Cloud infrastructure is going to be pivotal in shaping the future of the Digital Economy; but the ability to keep sustainability at its core will become a key differentiator. To quote Sir David Attenborough from his speech at COP26, “In my lifetime, I’ve witnessed a terrible decline. In yours, you could and should witness a wonderful recovery”
Oracle operates in a hyper competitive world – AWS, Microsoft and Google have emerged as the major hyperscalers over the last few years. With their global expansion plans and targeted offerings to help enterprises achieve their transformation goals, Oracle is positioned well to claim a larger share of the cloud market. Their strength lies in the enterprise market, and their cloud offerings should see them firmly entrenched in that segment. I hope however, that they will keep an equal focus on their commitment to the start-up ecosystem. Most of today’s hyperscalers have been successful in building scale by deeply entrenching themselves in the core innovation ecosystem – building on the ‘possibilities’ of the future rather than just on the ‘financial returns’ today.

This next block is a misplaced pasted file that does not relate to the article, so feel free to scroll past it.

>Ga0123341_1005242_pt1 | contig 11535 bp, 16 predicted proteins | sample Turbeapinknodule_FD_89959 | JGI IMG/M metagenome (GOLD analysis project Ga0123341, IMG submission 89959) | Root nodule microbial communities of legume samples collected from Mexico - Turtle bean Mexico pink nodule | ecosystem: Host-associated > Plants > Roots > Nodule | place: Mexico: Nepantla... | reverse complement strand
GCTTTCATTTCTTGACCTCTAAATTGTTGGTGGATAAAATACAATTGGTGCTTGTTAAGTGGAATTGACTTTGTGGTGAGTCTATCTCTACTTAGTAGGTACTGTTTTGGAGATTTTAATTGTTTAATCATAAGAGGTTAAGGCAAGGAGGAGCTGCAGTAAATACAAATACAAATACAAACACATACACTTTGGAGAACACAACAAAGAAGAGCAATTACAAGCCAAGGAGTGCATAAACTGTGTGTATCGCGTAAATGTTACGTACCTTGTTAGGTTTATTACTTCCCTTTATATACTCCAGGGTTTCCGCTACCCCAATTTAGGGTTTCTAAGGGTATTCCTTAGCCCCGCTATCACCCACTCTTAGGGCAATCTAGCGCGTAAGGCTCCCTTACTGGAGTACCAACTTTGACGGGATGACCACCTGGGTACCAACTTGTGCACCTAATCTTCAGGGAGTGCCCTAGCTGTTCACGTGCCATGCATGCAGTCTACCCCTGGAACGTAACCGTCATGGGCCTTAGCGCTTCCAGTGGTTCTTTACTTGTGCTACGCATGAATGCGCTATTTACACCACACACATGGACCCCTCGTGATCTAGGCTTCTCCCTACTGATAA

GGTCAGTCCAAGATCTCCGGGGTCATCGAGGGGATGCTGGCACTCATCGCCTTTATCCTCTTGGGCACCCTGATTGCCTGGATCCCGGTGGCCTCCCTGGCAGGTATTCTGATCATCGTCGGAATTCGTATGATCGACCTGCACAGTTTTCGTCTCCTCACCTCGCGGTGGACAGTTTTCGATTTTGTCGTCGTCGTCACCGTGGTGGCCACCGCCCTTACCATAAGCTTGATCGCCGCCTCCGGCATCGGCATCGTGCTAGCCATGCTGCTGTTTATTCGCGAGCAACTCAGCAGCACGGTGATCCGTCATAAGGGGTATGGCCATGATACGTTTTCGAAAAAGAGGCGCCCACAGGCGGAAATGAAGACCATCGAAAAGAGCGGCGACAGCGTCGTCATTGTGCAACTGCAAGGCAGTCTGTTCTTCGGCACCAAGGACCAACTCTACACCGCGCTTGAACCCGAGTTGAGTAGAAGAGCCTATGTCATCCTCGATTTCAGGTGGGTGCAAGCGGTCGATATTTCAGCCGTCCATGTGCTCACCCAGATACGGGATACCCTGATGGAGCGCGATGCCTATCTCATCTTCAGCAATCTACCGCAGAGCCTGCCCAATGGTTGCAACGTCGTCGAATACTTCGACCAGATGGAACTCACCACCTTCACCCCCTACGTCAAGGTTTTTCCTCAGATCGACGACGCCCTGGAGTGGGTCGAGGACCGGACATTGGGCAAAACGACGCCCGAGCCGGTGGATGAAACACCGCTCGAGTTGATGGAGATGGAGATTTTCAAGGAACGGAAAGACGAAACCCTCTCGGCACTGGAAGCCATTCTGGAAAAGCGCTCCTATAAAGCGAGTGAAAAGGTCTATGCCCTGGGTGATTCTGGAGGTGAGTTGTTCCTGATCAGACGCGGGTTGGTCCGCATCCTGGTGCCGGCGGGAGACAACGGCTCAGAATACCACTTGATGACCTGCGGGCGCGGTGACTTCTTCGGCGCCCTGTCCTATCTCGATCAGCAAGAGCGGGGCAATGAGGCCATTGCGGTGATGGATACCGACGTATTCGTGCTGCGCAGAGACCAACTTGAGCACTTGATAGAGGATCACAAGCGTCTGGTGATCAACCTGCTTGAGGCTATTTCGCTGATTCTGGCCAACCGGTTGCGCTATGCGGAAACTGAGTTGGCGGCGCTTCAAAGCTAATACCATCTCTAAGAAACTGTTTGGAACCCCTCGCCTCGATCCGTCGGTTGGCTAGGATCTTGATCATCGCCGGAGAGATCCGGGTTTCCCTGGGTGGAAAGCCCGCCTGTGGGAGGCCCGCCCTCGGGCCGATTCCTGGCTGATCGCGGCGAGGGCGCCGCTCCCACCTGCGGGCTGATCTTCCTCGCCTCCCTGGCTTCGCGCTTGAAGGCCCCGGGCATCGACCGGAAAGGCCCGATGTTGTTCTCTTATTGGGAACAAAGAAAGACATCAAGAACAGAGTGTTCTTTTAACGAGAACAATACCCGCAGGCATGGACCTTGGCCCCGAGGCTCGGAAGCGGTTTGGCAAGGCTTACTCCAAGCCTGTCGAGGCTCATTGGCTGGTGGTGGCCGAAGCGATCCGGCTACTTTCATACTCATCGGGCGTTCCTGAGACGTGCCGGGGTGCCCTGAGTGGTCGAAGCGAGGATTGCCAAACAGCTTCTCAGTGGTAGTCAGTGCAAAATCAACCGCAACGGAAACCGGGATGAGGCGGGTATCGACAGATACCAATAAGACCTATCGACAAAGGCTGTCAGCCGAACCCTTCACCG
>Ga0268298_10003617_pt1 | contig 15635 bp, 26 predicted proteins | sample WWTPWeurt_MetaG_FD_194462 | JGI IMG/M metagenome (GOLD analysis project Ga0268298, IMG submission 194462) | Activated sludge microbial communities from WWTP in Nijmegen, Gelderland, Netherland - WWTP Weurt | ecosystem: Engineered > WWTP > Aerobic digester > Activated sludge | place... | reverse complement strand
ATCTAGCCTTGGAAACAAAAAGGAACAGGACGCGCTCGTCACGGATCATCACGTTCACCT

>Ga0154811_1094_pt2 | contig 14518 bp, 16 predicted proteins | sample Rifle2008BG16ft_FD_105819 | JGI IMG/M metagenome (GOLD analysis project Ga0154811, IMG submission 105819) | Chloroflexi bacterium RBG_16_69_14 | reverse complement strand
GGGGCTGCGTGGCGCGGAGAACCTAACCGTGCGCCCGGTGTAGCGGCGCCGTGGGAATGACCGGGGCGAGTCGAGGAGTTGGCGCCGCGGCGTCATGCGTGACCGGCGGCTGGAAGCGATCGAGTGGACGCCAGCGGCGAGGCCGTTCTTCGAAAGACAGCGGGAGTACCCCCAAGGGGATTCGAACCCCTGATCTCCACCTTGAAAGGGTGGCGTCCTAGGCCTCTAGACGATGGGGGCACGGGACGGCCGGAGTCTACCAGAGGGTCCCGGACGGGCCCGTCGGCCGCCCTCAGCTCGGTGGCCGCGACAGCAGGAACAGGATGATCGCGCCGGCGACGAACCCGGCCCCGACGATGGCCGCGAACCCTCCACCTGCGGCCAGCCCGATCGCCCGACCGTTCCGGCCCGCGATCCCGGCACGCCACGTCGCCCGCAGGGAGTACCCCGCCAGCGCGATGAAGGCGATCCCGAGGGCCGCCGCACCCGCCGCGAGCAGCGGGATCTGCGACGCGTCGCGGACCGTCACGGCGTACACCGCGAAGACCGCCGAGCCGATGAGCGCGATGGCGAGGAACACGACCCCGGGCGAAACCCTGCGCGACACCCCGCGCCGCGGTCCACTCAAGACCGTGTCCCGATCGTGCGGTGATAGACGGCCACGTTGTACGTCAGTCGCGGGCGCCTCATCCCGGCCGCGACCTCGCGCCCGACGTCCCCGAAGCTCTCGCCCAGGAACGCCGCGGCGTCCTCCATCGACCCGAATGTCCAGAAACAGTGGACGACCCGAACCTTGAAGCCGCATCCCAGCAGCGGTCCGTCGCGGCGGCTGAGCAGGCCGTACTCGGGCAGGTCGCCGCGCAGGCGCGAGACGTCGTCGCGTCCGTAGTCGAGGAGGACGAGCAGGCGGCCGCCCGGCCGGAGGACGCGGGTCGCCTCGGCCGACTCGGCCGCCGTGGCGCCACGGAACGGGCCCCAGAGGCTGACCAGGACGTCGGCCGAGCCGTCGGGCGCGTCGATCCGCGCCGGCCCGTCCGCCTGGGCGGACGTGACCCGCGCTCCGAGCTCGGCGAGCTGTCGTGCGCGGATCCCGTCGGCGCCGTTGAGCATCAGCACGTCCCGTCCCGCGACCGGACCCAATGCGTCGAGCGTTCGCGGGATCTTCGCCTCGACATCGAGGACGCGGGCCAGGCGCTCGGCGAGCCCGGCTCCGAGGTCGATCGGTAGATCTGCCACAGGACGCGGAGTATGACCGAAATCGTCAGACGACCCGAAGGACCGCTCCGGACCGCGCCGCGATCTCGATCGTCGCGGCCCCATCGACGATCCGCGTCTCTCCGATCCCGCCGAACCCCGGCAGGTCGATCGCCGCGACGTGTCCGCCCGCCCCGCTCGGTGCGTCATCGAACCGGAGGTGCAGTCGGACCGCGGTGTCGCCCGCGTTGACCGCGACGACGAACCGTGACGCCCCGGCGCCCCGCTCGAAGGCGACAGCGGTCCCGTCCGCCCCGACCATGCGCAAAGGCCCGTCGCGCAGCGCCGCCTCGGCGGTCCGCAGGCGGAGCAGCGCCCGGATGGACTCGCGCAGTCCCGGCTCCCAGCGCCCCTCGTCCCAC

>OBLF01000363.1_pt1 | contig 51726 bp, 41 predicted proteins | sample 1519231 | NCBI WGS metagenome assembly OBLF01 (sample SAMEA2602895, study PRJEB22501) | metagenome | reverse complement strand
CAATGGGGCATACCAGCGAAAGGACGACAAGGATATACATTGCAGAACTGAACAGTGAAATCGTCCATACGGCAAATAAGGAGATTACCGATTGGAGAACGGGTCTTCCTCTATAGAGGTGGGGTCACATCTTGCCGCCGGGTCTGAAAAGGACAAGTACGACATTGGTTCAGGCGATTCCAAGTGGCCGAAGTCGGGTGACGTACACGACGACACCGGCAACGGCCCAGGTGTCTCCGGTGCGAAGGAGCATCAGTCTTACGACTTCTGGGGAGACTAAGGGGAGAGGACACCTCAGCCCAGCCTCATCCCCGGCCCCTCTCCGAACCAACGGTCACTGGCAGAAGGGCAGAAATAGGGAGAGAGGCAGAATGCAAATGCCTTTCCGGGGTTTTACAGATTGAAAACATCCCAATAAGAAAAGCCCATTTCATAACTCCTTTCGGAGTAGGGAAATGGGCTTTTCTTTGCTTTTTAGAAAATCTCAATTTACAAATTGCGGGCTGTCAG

Analysing the current and future potential of the Southeast Asian Internet economy across its six largest markets – Indonesia, Malaysia, the Philippines, Singapore, Thailand, and Vietnam – it has been a momentous time for online travel services, online media, ride-hailing services, eCommerce, and digital financial services to leverage digital tools.
Southeast Asia’s Internet Economy is expected to grow
Southeast Asia’s fundamental changes in consumer behaviour and engagement with mobile internet have grown demand for eCommerce and Ride-Hailing services.
eCommerce is the largest and fastest-growing sector with more than 150 million Southeast Asians engaged in online shopping, and this is indicative of the fundamental changes in the way people consume eCommerce services.
Growth of digital financial services
Currently, Southeast Asia lacks adequate financial services as out of nearly 400 million adults in the region an estimated 98 million are underbanked and 198 million are unbanked.